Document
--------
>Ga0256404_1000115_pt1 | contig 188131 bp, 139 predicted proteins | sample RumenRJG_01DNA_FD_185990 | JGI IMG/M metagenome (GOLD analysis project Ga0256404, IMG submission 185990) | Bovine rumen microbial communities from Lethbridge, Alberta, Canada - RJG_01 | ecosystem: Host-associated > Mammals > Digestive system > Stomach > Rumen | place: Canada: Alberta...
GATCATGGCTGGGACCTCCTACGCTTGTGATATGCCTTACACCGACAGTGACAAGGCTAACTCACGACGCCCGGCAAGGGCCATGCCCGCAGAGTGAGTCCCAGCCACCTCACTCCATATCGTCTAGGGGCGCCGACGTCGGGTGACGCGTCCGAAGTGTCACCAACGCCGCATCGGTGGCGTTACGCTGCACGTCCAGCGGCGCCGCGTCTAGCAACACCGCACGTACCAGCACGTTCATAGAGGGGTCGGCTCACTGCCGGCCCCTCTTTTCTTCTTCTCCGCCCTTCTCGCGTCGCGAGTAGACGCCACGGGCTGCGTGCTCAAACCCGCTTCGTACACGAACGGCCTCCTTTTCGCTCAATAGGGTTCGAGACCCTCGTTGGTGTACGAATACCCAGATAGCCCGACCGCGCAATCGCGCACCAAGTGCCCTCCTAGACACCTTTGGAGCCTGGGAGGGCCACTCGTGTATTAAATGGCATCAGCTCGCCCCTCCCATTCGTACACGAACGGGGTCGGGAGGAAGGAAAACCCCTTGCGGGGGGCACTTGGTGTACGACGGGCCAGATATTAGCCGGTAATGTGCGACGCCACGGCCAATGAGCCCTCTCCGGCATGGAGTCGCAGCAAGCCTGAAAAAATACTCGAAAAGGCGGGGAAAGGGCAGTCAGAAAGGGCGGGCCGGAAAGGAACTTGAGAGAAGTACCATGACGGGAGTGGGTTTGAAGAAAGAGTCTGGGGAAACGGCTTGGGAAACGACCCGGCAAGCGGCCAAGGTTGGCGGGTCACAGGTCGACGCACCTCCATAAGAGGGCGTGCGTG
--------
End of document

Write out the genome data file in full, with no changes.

>Ga0256404_1000115_pt1 | contig 188131 bp, 139 predicted proteins | sample RumenRJG_01DNA_FD_185990 | JGI IMG/M metagenome (GOLD analysis project Ga0256404, IMG submission 185990) | Bovine rumen microbial communities from Lethbridge, Alberta, Canada - RJG_01 | ecosystem: Host-associated > Mammals > Digestive system > Stomach > Rumen | place: Canada: Alberta...
GATCATGGCTGGGACCTCCTACGCTTGTGATATGCCTTACACCGACAGTGACAAGGCTAACTCACGACGCCCGGCAAGGGCCATGCCCGCAGAGTGAGTCCCAGCCACCTCACTCCATATCGTCTAGGGGCGCCGACGTCGGGTGACGCGTCCGAAGTGTCACCAACGCCGCATCGGTGGCGTTACGCTGCACGTCCAGCGGCGCCGCGTCTAGCAACACCGCACGTACCAGCACGTTCATAGAGGGGTCGGCTCACTGCCGGCCCCTCTTTTCTTCTTCTCCGCCCTTCTCGCGTCGCGAGTAGACGCCACGGGCTGCGTGCTCAAACCCGCTTCGTACACGAACGGCCTCCTTTTCGCTCAATAGGGTTCGAGACCCTCGTTGGTGTACGAATACCCAGATAGCCCGACCGCGCAATCGCGCACCAAGTGCCCTCCTAGACACCTTTGGAGCCTGGGAGGGCCACTCGTGTATTAAATGGCATCAGCTCGCCCCTCCCATTCGTACACGAACGGGGTCGGGAGGAAGGAAAACCCCTTGCGGGGGGCACTTGGTGTACGACGGGCCAGATATTAGCCGGTAATGTGCGACGCCACGGCCAATGAGCCCTCTCCGGCATGGAGTCGCAGCAAGCCTGAAAAAATACTCGAAAAGGCGGGGAAAGGGCAGTCAGAAAGGGCGGGCCGGAAAGGAACTTGAGAGAAGTACCATGACGGGAGTGGGTTTGAAGAAAGAGTCTGGGGAAACGGCTTGGGAAACGACCCGGCAAGCGGCCAAGGTTGGCGGGTCACAGGTCGACGCACCTCCATAAGAGGGCGTGCGTG